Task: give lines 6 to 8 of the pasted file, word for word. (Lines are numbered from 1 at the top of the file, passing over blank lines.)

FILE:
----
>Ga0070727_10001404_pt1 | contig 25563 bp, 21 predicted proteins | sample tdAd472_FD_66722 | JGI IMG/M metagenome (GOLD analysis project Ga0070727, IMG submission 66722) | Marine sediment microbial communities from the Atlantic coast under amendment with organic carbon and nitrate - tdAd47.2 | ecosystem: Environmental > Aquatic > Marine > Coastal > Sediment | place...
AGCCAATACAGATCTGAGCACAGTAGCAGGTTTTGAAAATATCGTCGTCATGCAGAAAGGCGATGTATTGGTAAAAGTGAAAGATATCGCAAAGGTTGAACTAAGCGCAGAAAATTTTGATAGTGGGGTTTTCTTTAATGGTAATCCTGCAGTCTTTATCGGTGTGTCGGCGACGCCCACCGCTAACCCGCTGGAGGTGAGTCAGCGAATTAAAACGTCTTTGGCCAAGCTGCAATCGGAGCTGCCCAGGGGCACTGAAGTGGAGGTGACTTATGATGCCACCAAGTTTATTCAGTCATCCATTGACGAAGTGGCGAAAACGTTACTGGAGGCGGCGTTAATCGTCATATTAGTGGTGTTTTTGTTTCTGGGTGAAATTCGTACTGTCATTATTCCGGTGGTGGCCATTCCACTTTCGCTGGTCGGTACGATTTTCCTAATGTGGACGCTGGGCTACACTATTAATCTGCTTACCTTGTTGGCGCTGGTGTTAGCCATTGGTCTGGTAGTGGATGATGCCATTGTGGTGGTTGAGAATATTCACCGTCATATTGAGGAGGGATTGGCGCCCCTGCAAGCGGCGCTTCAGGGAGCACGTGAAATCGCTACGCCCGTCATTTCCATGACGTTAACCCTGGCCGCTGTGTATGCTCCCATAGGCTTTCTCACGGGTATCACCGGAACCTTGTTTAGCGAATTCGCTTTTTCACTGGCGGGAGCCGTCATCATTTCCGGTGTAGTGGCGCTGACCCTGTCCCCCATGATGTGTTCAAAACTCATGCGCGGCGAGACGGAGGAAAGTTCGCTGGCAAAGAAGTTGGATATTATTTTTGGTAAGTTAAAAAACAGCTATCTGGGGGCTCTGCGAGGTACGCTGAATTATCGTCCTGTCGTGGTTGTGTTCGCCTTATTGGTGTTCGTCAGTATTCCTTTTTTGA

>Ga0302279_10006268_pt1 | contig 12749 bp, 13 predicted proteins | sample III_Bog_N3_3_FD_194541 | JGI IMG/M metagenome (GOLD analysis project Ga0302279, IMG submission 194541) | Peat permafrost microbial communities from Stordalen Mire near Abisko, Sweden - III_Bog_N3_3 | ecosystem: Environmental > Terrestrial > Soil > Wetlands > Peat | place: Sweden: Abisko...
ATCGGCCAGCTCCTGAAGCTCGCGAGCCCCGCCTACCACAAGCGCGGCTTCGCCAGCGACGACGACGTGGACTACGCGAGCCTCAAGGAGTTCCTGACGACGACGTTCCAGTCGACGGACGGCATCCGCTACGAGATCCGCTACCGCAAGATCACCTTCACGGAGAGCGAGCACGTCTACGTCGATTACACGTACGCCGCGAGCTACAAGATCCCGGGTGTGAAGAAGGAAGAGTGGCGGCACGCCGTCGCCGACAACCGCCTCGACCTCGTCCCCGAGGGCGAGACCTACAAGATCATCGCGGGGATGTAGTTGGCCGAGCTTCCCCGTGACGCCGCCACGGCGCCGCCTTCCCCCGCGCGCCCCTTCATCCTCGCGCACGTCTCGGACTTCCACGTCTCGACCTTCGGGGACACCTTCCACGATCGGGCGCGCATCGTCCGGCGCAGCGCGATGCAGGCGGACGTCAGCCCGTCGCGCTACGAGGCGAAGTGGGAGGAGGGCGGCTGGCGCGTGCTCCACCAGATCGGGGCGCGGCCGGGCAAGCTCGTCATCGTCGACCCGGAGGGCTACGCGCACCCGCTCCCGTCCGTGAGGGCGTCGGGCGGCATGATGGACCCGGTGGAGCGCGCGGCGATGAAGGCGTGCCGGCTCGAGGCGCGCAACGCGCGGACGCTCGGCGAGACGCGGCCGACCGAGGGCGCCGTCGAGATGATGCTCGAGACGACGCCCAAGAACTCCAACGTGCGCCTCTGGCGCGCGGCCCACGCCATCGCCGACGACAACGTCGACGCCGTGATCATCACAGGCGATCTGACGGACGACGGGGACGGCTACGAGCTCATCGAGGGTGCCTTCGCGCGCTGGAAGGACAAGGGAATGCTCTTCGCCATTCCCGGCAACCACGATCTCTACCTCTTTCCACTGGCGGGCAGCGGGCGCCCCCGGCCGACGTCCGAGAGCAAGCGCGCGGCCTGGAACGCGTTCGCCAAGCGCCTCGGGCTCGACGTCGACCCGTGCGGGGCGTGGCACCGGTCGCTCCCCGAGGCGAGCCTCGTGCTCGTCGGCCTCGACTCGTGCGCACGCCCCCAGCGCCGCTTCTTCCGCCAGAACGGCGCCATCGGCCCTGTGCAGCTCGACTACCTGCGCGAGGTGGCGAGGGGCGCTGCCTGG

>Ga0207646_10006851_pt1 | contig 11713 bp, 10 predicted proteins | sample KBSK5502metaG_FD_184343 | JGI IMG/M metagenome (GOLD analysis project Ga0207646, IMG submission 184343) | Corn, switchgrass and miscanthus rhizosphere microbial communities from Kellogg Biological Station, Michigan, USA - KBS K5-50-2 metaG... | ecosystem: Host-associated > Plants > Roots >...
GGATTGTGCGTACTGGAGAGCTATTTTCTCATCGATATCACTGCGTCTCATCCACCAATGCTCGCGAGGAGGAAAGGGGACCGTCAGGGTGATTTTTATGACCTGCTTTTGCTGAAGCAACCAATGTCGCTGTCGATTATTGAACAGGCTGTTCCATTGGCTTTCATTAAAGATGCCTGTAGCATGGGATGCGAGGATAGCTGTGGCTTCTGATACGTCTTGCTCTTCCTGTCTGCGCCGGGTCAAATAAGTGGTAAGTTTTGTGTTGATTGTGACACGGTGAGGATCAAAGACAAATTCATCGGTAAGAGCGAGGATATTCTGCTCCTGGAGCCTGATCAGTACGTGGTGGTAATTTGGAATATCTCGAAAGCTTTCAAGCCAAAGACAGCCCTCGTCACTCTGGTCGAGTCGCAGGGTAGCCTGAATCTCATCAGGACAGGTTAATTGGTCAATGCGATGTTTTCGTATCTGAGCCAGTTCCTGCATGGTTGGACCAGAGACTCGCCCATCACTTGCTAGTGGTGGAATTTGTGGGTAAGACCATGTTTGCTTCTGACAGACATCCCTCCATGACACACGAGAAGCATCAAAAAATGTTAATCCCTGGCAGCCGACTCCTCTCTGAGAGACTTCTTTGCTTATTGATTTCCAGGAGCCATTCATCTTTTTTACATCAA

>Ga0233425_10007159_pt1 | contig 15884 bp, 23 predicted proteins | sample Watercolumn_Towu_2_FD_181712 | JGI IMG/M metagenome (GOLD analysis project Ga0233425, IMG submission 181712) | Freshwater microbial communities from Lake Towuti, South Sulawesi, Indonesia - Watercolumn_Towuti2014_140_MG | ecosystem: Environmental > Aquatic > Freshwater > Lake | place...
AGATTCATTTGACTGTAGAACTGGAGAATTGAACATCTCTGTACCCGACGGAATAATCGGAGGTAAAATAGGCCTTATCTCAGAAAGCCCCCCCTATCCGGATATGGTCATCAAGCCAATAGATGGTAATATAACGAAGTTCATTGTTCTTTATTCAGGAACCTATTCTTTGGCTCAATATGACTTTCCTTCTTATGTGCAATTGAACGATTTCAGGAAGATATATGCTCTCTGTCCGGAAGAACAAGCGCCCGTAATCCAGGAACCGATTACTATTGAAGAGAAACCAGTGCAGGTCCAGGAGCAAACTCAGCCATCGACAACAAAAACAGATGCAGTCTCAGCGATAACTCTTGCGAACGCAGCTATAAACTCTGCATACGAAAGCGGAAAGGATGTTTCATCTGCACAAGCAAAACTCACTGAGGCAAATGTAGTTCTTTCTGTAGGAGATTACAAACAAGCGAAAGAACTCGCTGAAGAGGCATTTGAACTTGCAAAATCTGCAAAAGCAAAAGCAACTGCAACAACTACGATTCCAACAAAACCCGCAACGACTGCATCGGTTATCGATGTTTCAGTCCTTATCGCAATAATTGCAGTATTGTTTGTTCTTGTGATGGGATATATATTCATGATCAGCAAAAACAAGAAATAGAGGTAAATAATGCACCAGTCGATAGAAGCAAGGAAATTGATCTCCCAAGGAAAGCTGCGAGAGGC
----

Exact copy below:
GGATTGTGCGTACTGGAGAGCTATTTTCTCATCGATATCACTGCGTCTCATCCACCAATGCTCGCGAGGAGGAAAGGGGACCGTCAGGGTGATTTTTATGACCTGCTTTTGCTGAAGCAACCAATGTCGCTGTCGATTATTGAACAGGCTGTTCCATTGGCTTTCATTAAAGATGCCTGTAGCATGGGATGCGAGGATAGCTGTGGCTTCTGATACGTCTTGCTCTTCCTGTCTGCGCCGGGTCAAATAAGTGGTAAGTTTTGTGTTGATTGTGACACGGTGAGGATCAAAGACAAATTCATCGGTAAGAGCGAGGATATTCTGCTCCTGGAGCCTGATCAGTACGTGGTGGTAATTTGGAATATCTCGAAAGCTTTCAAGCCAAAGACAGCCCTCGTCACTCTGGTCGAGTCGCAGGGTAGCCTGAATCTCATCAGGACAGGTTAATTGGTCAATGCGATGTTTTCGTATCTGAGCCAGTTCCTGCATGGTTGGACCAGAGACTCGCCCATCACTTGCTAGTGGTGGAATTTGTGGGTAAGACCATGTTTGCTTCTGACAGACATCCCTCCATGACACACGAGAAGCATCAAAAAATGTTAATCCCTGGCAGCCGACTCCTCTCTGAGAGACTTCTTTGCTTATTGATTTCCAGGAGCCATTCATCTTTTTTACATCAA

>Ga0233425_10007159_pt1 | contig 15884 bp, 23 predicted proteins | sample Watercolumn_Towu_2_FD_181712 | JGI IMG/M metagenome (GOLD analysis project Ga0233425, IMG submission 181712) | Freshwater microbial communities from Lake Towuti, South Sulawesi, Indonesia - Watercolumn_Towuti2014_140_MG | ecosystem: Environmental > Aquatic > Freshwater > Lake | place...
AGATTCATTTGACTGTAGAACTGGAGAATTGAACATCTCTGTACCCGACGGAATAATCGGAGGTAAAATAGGCCTTATCTCAGAAAGCCCCCCCTATCCGGATATGGTCATCAAGCCAATAGATGGTAATATAACGAAGTTCATTGTTCTTTATTCAGGAACCTATTCTTTGGCTCAATATGACTTTCCTTCTTATGTGCAATTGAACGATTTCAGGAAGATATATGCTCTCTGTCCGGAAGAACAAGCGCCCGTAATCCAGGAACCGATTACTATTGAAGAGAAACCAGTGCAGGTCCAGGAGCAAACTCAGCCATCGACAACAAAAACAGATGCAGTCTCAGCGATAACTCTTGCGAACGCAGCTATAAACTCTGCATACGAAAGCGGAAAGGATGTTTCATCTGCACAAGCAAAACTCACTGAGGCAAATGTAGTTCTTTCTGTAGGAGATTACAAACAAGCGAAAGAACTCGCTGAAGAGGCATTTGAACTTGCAAAATCTGCAAAAGCAAAAGCAACTGCAACAACTACGATTCCAACAAAACCCGCAACGACTGCATCGGTTATCGATGTTTCAGTCCTTATCGCAATAATTGCAGTATTGTTTGTTCTTGTGATGGGATATATATTCATGATCAGCAAAAACAAGAAATAGAGGTAAATAATGCACCAGTCGATAGAAGCAAGGAAATTGATCTCCCAAGGAAAGCTGCGAGAGGC